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Digital Lifestyles and Ocular Health

Friday, June 01, 2018

Unfortunately, way too many people, including those who actively take steps to protect their eyes, are still unaware that today's digital lifestyle increases ocular health risk through excessive exposure to blue light.

Blue Light

Blue light is emitted from a multitude of sources including sunlight, digital devices (e.g. computers, laptops, smartphones, television screens and energy-efficient indoor lighting, specifically compact fluorescent and LED bulbs.

     • By 2020, 90 percent of all indoor light sources are estimated to be LED / CFL

     • Eighty-eight percent of American adults have a smart phone, 57 percent have a laptop, 19 percent own an e-book reader, and 19 percent have a tablet computer  

     • Children ages 2 to 5 watch more than 3.5 hours of television in an average day

     • Children ages 8 to 10 spend about 5.5 hours each day using media, but they’re actually exposed to almost 8 hours of media, because they use multiple media simultaneously

     • Seventy-two percent of children ages 8 and younger have used a mobile device for some type of media activity, up from 38 percent in 2011

     • Time spent online by teenager aged 13 to 17 rose 37 percent to just more than 4 hours per day, compared to 2012

     • Adults spend on average 9.5 hours per day in front of media screens.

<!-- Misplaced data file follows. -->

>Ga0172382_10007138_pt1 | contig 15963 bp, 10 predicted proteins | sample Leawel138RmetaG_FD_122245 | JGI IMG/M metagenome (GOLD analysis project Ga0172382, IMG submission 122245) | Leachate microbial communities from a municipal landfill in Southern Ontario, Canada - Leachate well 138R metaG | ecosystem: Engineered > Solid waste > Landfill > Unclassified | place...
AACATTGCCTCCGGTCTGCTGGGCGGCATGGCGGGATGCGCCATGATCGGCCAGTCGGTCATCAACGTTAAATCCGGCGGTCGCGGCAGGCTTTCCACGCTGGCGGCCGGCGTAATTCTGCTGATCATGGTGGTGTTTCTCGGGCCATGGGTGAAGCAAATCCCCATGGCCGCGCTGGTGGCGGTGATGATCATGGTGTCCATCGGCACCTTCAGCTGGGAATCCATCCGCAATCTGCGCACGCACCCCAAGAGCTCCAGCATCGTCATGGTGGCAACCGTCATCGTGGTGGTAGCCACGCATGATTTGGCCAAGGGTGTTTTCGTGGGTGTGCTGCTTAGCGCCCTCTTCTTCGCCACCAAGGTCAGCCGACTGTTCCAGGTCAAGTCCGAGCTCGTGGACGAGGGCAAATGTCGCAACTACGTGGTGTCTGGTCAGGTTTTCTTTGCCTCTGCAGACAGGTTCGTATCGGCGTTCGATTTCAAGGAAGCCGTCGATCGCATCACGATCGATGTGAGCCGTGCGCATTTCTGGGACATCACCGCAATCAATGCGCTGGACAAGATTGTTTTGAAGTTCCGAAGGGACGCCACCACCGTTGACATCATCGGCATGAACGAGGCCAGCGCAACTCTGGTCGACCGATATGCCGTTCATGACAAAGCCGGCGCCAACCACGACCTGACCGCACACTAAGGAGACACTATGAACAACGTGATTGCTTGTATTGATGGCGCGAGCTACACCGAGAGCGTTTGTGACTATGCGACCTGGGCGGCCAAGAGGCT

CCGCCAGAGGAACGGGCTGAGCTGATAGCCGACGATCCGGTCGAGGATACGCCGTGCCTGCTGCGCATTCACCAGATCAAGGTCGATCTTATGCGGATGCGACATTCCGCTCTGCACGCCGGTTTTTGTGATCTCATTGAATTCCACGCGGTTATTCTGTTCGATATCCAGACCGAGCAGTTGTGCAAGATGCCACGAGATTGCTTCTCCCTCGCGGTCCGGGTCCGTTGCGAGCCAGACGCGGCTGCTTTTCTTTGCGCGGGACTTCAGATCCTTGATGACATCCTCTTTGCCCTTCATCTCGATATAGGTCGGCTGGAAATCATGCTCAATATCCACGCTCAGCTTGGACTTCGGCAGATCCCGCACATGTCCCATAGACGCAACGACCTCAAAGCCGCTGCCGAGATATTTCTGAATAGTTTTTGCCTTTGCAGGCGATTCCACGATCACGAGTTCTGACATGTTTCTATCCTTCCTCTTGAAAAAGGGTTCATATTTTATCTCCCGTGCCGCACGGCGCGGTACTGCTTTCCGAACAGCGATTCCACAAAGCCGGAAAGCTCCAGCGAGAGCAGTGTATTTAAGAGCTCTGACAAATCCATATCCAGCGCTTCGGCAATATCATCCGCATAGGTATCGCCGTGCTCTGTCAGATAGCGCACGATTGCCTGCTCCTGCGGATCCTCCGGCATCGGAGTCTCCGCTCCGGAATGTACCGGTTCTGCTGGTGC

The light the human eye responds to is a narrow band of electromagnetic radiation between 390 to 700 nanometers and within this band, blue light makes up some of the highest energy – between 400 to 500 nanometers. Unlike UV-light exposure, which is almost exclusively from the sun, blue light is emitted from a multitude of sources. Therefore, compared to UV-light, daily exposure to blue light from both outdoor and indoor sources is significantly greater.

Absorption of almost all ambient UV-light occurs primarily in the cornea and crystalline lens and results of long-term exposure can manifest within the outer layers of the eye. Blue light, however, penetrates deeper into the eye and has the potential to damage retinal structure / function through photochemical and photo-oxidative reactions in the retinal pigment layer. There are several studies that suggest that UV-light from the sun may be less of a causative factor for conditions associated with retinal damage.

Short-term exposure may lead to gradual loss of visual function. The mechanisms by which blue light damages the eye are multifactorial, but primarily mediated through photo-oxidative reactions and the generation of reactive oxygen species. Due to its high metabolic rate and exposure to high-energy blue light, the retinal pigment epithelial cells are the primary target of photo-oxidative damage.  Our best advice is to within reason, limit time spent of computer monitors, cell phone screens, and tablets.

Ellen Troyer, with Spencer Thornton, MD, David Amess and the Biosyntrx staff


The damaging effect of blue light is a cumulative process and often the result of a lack of protection by endogenous mechanisms.  —James Stringham, PhD

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